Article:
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The mechanosensory neurons of touch and their mechanisms of activation

Abstract

Our sense of touch emerges from an array of mechanosensory structures residing within the fabric of our skin. These tactile end organ structures convert innocuous forces acting on the skin into electrical signals that propagate to the CNS via the axons of low-threshold mechanoreceptors (LTMRs). Our rich capacity for tactile discrimination arises from the dissimilar intrinsic properties of the LTMR subtypes that innervate different regions of the skin and the structurally distinct end organ complexes with which they associate. These end organ structures comprise a range of non-neuronal cell types, which may themselves actively contribute to the transformation of tactile forces into neural impulses within the LTMR afferents. Although the mechanism and the site of transduction across end organs remain unclear, PIEZO2 has emerged as the principal mechanosensitive channel involved in light touch of the skin. Here we review the physiological properties of LTMR subtypes and discuss how features of their cutaneous end organ complexes shape subtype-specific tuning.

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Fig. 1: The mechanoreceptors of mammalian glabrous skin.
Fig. 2: The mechanoreceptors of mammalian hairy skin.
Fig. 3: The Merkel cell–neurite complex.
Fig. 4: The structure and function of the Pacinian corpuscle.
Fig. 5: The structure and function of the Meissner corpuscle.
Fig. 6: Ultrastructural features of lanceolate and circumferential endings.

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Acknowledgements

The authors thank A. Emanuel, C. Santiago, C. Koutsioumpa, Q. Zhang, A. Tasnim and B. Lehnert for helpful comments on the manuscript. This work was supported by NIH grants NS97344 and AT011447 (D.D.G.), the Edward R. and Anne G. Lefler Center for Neurodegenerative Disorders (D.D.G.) and a Howard Hughes Medical Institute–Jane Coffin Childs Fellowship (A.H.). D.D.G. is an investigator of the Howard Hughes Medical Institute.

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Glossary

Integumentary system

An organ system that comprises the outermost layer of an animal’s body, including the skin, hair and nails.

Adaption

A decrease over time in a neuron’s response to a constant stimulus.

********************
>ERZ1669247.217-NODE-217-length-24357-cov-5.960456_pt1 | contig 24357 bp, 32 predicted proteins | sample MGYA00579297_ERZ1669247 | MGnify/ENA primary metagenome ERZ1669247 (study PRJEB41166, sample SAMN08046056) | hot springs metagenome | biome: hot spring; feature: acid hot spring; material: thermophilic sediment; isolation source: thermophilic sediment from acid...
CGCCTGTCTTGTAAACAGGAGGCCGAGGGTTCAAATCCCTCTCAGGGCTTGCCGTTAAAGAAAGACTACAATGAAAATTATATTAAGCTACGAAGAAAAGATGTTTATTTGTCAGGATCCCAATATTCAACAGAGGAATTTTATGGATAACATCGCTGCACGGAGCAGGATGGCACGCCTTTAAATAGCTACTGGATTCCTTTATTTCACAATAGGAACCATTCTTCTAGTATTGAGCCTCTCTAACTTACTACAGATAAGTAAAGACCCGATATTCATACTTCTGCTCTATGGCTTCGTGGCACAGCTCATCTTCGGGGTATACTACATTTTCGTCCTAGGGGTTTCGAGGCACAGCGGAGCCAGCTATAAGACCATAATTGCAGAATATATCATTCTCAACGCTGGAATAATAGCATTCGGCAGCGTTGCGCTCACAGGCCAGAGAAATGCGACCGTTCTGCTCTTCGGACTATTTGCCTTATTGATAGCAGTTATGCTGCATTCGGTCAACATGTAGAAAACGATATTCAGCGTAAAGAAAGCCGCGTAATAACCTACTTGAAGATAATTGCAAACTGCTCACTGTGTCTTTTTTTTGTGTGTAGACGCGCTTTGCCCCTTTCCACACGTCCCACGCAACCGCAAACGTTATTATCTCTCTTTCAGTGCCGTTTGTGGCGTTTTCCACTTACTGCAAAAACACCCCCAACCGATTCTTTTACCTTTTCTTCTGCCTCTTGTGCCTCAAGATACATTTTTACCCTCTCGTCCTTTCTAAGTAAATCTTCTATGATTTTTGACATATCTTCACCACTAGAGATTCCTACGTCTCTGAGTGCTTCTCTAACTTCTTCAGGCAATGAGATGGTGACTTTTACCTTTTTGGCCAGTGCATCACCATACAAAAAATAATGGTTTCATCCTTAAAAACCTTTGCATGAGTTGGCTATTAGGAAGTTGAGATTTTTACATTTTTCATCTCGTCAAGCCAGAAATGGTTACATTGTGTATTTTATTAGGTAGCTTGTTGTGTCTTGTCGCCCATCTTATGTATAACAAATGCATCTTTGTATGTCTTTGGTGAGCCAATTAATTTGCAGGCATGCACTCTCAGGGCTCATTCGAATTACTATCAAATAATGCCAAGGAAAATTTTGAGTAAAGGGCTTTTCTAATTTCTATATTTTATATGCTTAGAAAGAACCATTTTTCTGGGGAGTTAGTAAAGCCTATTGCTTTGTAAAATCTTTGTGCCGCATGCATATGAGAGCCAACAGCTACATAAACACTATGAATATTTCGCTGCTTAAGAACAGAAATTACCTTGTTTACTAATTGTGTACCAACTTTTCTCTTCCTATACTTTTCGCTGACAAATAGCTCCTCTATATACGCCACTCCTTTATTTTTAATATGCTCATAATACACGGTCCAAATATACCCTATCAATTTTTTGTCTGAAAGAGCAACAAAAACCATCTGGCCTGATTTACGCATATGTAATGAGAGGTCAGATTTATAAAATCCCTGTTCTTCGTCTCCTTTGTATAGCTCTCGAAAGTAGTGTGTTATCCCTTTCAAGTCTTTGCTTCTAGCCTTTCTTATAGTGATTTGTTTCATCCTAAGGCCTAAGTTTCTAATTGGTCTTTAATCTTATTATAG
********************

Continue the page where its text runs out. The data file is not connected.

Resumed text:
Static indentation of the skin

The application of a near constant force and pressure to the skin over a set period.

End organ structures

Specialized structures found at the terminal end of a sensory axon that contain both neuronal and non-neuronal cells and detect sensory stimuli, primarily mechanical forces.

Step indentation

A mechanical stimulus that abruptly increases from a constant baseline force to a larger constant force before abruptly returning to the baseline.

Receptive field

A defined area where physiological stimuli can evoke neural responses.

Lanceolate endings

A sensory ending that forms around hair follicles and runs parallel to the long axis of the hair shaft.

Touch dome

A sensory structure found in hairy skin containing a cluster of dozens to hundreds of Merkel cells and often just a single Aβ slowly adapting type 1 low-threshold mechanoreceptor.

Circumferential endings

A sensory ending that is situated in the circumferential collagen matrix and encircles the hair follicle just distal to the lanceolate endings.

Population coding

An encoding strategy where a stimulus is represented by the joint activities of a number of neurons.

Heminode

The first node of an axon situated just before the start of myelination.

Lamellae

The numerous, thin cellular processes that originate from lamellar cells and form a close association with the sensory terminals in end organ structures.

Turgor pressure

A force within a cell exerted on the plasma membrane and usually caused by osmotic flow.

Homotypic tiling

A phenomenon in which the arbors of a neuron innervate an area in a non-redundant or tiled manner with respect to the arbors of other neurons of the same type.

Caveolae

A special type of lipid raft that forms a small invagination (50–100 nm) in the plasma membrane, occurring due to the oligomerization of membrane-associated caveolin proteins.

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Handler, A., Ginty, D.D. The mechanosensory neurons of touch and their mechanisms of activation. Nat Rev Neurosci 22, 521–537 (2021). https://doi.org/10.1038/s41583-021-00489-x

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